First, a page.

Having someone take advantage of your trusting nature or play on your naivety as a backpacker can be devastating. Not only will you feel like a bit of a fool for being tricked, but some cons have the potential to derail your entire trip. Of course, there’s only a very small chance you’ll become the target of an opportunistic swindler. But it still pays to know what to look for to avoid being cheated.
So if you want some peace of mind while you’re exploring the big wide world, check out our article below on some of the most common scams and shams and how you can avoid them.
1. The 8 most common scams and shams
– Rosemary or friendship bracelets
– Dodgy money changers
– The ‘broken’ taxi meter
– Bird poo or spills on your clothing
– Phony law enforcement
– Extra helpful baggage handlers
– Fake charity petitions
– The flirty acquaintance
A sweet-looking older lady or man approaches you and gestures that they’d like to give you something. They then produce a sprig of rosemary or a friendship bracelet and thrust it into your hands. Once you take it, they become aggressive and ask you to pay for it. Making a big deal and causing a scene if you refuse.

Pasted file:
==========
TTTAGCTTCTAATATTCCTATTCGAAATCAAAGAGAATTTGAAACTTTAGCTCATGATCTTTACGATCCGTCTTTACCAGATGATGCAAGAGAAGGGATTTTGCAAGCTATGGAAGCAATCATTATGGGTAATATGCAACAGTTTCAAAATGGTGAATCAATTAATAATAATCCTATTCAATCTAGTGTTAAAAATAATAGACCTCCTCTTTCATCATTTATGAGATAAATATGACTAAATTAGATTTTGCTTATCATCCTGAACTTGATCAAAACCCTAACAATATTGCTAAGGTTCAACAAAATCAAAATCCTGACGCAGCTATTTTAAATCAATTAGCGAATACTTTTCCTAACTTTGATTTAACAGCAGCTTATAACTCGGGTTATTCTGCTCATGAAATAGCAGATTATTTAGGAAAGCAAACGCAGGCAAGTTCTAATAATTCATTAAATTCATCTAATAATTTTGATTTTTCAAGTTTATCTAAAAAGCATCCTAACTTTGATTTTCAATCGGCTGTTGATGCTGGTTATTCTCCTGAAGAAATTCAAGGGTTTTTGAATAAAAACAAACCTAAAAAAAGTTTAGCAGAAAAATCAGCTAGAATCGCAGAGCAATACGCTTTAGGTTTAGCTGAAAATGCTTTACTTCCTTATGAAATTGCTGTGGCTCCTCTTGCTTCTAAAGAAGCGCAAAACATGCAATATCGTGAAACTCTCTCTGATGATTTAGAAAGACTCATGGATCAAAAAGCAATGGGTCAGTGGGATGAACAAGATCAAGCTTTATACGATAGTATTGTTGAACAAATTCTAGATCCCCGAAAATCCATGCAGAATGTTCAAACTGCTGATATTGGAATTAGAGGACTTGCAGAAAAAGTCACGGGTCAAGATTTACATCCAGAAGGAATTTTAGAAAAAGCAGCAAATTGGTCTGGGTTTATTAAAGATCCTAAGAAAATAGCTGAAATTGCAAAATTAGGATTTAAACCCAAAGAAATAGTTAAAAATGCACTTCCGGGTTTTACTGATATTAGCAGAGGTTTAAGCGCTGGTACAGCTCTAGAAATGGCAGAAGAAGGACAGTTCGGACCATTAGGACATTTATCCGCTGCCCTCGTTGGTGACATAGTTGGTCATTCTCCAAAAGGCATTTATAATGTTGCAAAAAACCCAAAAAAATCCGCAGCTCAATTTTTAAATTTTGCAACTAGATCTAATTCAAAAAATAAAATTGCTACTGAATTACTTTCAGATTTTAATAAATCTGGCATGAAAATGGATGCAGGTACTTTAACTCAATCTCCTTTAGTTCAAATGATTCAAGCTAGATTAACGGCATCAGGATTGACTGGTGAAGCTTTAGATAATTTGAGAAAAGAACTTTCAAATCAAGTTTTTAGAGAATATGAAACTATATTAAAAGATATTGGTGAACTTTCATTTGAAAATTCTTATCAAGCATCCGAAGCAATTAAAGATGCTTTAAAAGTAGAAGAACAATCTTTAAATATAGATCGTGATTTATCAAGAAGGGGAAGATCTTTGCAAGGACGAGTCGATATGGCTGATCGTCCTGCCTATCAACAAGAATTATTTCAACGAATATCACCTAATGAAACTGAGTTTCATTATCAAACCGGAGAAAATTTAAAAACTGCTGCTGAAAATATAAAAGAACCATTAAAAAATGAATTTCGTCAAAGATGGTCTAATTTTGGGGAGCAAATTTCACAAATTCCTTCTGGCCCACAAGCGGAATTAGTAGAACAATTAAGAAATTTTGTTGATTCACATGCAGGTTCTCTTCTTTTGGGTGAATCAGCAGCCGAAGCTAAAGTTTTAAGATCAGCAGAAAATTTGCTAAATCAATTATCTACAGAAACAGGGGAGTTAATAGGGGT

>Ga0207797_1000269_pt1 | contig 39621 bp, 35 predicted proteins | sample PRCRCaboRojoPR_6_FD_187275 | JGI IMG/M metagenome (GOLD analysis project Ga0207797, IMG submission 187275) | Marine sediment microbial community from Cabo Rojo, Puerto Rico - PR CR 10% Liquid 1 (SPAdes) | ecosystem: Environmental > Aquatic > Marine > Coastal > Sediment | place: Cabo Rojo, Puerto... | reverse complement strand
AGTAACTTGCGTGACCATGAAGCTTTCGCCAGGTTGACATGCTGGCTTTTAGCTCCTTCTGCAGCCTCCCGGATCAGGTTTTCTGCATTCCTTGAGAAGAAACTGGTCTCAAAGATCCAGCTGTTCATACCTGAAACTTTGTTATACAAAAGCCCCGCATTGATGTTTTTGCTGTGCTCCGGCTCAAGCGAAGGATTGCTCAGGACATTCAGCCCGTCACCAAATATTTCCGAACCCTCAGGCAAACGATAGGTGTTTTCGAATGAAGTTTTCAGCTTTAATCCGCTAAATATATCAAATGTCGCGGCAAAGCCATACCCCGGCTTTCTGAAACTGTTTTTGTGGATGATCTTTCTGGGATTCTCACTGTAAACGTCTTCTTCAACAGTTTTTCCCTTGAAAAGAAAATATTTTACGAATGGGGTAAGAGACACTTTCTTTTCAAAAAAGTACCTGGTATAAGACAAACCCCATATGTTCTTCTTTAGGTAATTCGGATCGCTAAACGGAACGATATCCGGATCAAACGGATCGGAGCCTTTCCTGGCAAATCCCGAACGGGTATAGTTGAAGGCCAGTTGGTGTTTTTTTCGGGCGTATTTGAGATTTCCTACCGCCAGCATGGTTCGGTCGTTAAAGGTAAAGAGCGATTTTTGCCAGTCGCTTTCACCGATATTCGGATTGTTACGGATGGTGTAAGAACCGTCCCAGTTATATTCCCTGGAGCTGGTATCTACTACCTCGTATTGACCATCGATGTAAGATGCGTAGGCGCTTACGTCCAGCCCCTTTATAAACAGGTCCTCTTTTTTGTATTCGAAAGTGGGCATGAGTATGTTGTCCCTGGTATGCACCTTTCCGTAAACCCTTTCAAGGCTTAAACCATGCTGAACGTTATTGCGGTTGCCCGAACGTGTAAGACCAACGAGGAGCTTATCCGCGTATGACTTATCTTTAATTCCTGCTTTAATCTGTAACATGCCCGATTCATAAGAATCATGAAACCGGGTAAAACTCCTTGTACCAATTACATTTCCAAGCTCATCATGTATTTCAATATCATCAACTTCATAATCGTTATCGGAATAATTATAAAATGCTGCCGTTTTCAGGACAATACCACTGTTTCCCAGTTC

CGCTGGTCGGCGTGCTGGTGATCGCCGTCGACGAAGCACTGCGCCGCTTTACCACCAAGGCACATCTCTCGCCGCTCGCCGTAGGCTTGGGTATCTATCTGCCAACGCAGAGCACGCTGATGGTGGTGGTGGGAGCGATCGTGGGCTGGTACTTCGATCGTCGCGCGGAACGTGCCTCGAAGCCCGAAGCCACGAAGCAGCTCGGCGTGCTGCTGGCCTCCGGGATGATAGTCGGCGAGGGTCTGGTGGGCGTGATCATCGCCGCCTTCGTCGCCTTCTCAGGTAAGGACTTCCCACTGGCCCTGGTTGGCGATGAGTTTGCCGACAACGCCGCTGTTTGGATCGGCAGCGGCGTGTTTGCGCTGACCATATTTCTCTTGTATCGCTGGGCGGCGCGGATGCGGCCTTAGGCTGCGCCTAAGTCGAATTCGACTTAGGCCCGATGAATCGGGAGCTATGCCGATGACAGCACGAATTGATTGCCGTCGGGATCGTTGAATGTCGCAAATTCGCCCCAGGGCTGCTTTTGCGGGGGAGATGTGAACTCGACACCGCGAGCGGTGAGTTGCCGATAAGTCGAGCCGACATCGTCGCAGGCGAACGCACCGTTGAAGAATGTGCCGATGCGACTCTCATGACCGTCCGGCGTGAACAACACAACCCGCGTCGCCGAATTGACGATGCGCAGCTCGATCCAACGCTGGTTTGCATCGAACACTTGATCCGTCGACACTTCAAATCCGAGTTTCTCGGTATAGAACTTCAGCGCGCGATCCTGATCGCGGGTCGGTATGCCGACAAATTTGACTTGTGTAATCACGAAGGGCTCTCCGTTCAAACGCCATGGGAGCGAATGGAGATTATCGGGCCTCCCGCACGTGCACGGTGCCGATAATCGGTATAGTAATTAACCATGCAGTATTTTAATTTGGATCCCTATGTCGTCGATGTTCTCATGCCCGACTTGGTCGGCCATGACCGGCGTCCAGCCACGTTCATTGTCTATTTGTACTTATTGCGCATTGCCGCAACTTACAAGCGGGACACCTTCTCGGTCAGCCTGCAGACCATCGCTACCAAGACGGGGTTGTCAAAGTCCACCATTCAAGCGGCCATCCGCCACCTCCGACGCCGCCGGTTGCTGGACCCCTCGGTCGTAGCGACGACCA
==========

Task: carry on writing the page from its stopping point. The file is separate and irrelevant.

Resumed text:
They might even use the commotion as a distraction while an accomplice picks your pockets. Leaving you without a wallet, phone, or passport. But hey, at least you now have a lovely sprig of rosemary.
The dodgy money changer is a classic that comes in two forms. One is the money changer who counts so painstakingly slow that you wonder if they’re about to fall asleep. By doing so they hope that you’ll simply swipe the cash and take whatever they’ve counted to that point.
The other, however, is a little craftier. They’ll try to rip you off by giving you less than what the rate is for that day or what they initially agreed to give you. Which makes counting your money once it’s been handed back to you very, very important.
Train and bus station parking lots or even taxi ranks at airports are hunting grounds for taxi drivers looking to pull the ‘broken meter’ con. But in reality, it can happen anywhere and usually involves the taxi driver indicating the meter has suddenly stopped working. After you’re already in the car that is.
They’ll then try to charge you an exorbitant fee at your destination. Perhaps even locking the doors if you refuse. Always agree upon a price before you get in and take a photo of the driver’s credentials (if visible) if you suspect something’s off. Don’t be afraid to ask about flat rates.
If you feel a drop on your shoulder or someone spills something on any other part of your clothing and offers to wipe it off, give them a firm no and continue walking. These supposedly friendly strangers will only be trying to get close enough that they can swipe your wallet, phone, or passport. Besides… a little bird poo on oneself is good luck anyway, right?